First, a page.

Mackie Onyx 1640i ReviewANALOG MIXER WITH FIREWIRE, PRO TOOLS CONNECTIVITY 6/24/2010 2:30 PM Eastern
Mackie’s Onyx 1640i console can interface with Pro Tools M-Powered 8 software via a free driver.
Last fall, Mackie created a stir by announcing that its Onyx 820i console could interface with Pro Tools M-Powered 8 software via a simple driver download. Since then, the entire line of Onyx-i consoles is shipping; Avid and Mackie have formalized a licensing deal; and the PT MP-8 driver is offered as a free download to Onyx-i owners. Mackie also provides a free universal driver for using Onyx-i mixers with PC-based DAWs such as SONAR or Cubase; no driver is needed with Mac-based systems (Logic, Digital Performer, etc.) using Apple’s Core Audio driver.
I own a large Pro Tools TDM system, but what excited me about using the 1640i was the ease of doing live location recordings captured direct to Pro Tools. The 1640i’s 16 high-quality Onyx mic pre’s can hold their own against many outboard units, and combining these with the console’s 16-in/16-out FireWire I/O with high-performance Cirrus converters creates a powerful, portable 24-bit/96kHz, 16-channel recording rig.
THE ANALOG SIDE
After five years, the original Onyx 1640 is proven in the field, and one of the joys of using the new Onyx 1640i is its analog character. There are no menus, sub pages, etc.—nor automation, onboard DSP or presets—but this 16x4x2 (plus four stereo return) board is straightforward in design and easy to use. The aluminum/steel chassis is rock-solid, and with its onboard converters, it weighs a hefty 39 pounds. It offers real XLR inputs (no “sharing” or TRS adapters on upper channels), individual channel phantom switches and (other than the TRS input jacks) all ¼-inch connections—line inputs, bus outputs, aux sends/returns, control room outs—are balanced lines. Channels 1 and 2 have switchable DI inputs and all faders are 60 mm. Two D25 ports carry balanced pre-insert analog outs for the 16 input channels. The connector panel can be rotated for top/front/back access. I wish Mackie would differentiate the control room volume knob; its placement is not obvious and it’s the same size/color as adjacent pots.
I tested the 1640i tracking directly to Logic Studio on a PowerBook (Snow Leopard). No drivers are required (thanks to Apple’s Core Audio) and Logic immediately recognized the digital feed from the Mackie. However, the jump to M-Powered 8 involves a few hoops. The driver is authorized for use with a single Onyx-i mixer, so if you own several Onyx-i units, you’ll need several drivers, although the same driver can install on multiple computers. The process starts with registering your mixer on mymackie.com. You’re prompted via e-mail to download a driver/authorization package. After you enter your mixer’s serial number, it generates a 20-digit license number and then a 32-digit authorization code. Then it asks for a “license key” number. After 20 minutes of entering various combinations, I find out that “license key” is actually the authorization code.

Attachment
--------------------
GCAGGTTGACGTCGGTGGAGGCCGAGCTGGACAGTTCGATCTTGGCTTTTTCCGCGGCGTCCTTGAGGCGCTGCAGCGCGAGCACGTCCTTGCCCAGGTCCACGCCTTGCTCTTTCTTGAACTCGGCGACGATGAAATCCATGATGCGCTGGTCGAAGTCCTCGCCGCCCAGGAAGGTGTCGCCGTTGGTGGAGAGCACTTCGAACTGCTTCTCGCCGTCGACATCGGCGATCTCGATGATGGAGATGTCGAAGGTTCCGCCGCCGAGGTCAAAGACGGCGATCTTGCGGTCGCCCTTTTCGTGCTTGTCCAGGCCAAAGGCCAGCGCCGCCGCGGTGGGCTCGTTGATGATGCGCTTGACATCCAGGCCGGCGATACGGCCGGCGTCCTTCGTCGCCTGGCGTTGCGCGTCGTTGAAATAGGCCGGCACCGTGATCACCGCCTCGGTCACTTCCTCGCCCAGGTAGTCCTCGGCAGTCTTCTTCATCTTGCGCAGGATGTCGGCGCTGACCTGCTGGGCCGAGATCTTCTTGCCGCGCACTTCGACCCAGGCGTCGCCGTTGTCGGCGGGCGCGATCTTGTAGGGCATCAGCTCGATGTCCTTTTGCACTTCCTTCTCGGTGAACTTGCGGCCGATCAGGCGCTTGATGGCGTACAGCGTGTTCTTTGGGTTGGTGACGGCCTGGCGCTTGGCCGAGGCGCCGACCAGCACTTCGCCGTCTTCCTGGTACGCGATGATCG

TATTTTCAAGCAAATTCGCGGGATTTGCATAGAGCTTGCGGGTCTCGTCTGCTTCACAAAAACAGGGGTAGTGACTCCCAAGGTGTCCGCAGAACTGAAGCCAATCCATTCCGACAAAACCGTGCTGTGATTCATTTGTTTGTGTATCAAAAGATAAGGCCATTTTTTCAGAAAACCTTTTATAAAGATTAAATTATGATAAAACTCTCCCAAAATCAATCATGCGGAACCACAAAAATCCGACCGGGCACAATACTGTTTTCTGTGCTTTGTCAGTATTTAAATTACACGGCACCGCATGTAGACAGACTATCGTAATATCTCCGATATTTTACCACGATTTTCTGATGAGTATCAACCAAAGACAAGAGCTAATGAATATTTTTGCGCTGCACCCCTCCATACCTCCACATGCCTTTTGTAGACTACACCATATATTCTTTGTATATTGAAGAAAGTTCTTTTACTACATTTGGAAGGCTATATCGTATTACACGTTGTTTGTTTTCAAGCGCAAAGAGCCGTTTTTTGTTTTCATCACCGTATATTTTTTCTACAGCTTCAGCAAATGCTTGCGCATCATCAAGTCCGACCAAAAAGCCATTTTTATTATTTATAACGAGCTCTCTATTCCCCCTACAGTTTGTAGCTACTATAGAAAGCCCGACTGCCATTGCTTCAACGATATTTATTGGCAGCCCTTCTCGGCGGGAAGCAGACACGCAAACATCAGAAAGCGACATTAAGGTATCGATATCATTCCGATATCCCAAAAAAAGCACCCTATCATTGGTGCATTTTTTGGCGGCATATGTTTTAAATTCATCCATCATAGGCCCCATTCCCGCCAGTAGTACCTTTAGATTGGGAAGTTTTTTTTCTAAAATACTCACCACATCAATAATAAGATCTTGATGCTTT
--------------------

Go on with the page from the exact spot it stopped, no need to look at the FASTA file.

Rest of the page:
With the Mackie driver installed and after the M-Powered 8 install, I was ready to go. I loaded in a simple a cappella-plus-percussion session and it came right up. I tweaked the output assignments in Pro Tools to one bus per track, switched the mixer inputs to FireWire and immediately I had a complete analog mix up on the 1640i. Minutes later, I was doing overdubs. There were no monitoring latency issues, and the combination of the nice preamps, Perkins EQ and familiar work surface for quickly setting up cue mixes and control room playback amenities made workflow a breeze.
The Cal Perkins–designed 4-band, sweepable-midrange input EQ is sweet and musical and can be switched into the channel FireWire send or be hardware-bypassed. The flexibility of the 1640i’s analog design allows for various hardware mods, such as permanently routing the channel FireWire sends post-insert (these are normally pre-insert) or post-channel fader, if desired. In place of channel FireWire sends, the six aux sends, main stereo outs and four subgroups can be switched to route directly to the DAW. Combine these with multisource control room/headphone selection, and the 1640i is capable of all sorts of slick tricks, including track bouncing of DAW feeds to a stereo stem, analog summing and more.
Taking the 1640i out for live recording was a pleasure. The 16 FireWire sends handled eight tracks of drums, two guitars, bass, stereo keys and three vocal channels, plus I had the option of sending the direct line outs (over D25) to the house system or doing an FOH and/or monitor mix right from the 1640i, with all tracks going simultaneously to Pro Tools for transfer/later tweaking.
This console is equally at home on the road, in the studio or permanently placed. Add in the Pro Tools M-Powered 8 software, and the result is a monster DAW package, whether used alone or with a larger Pro Tools rig.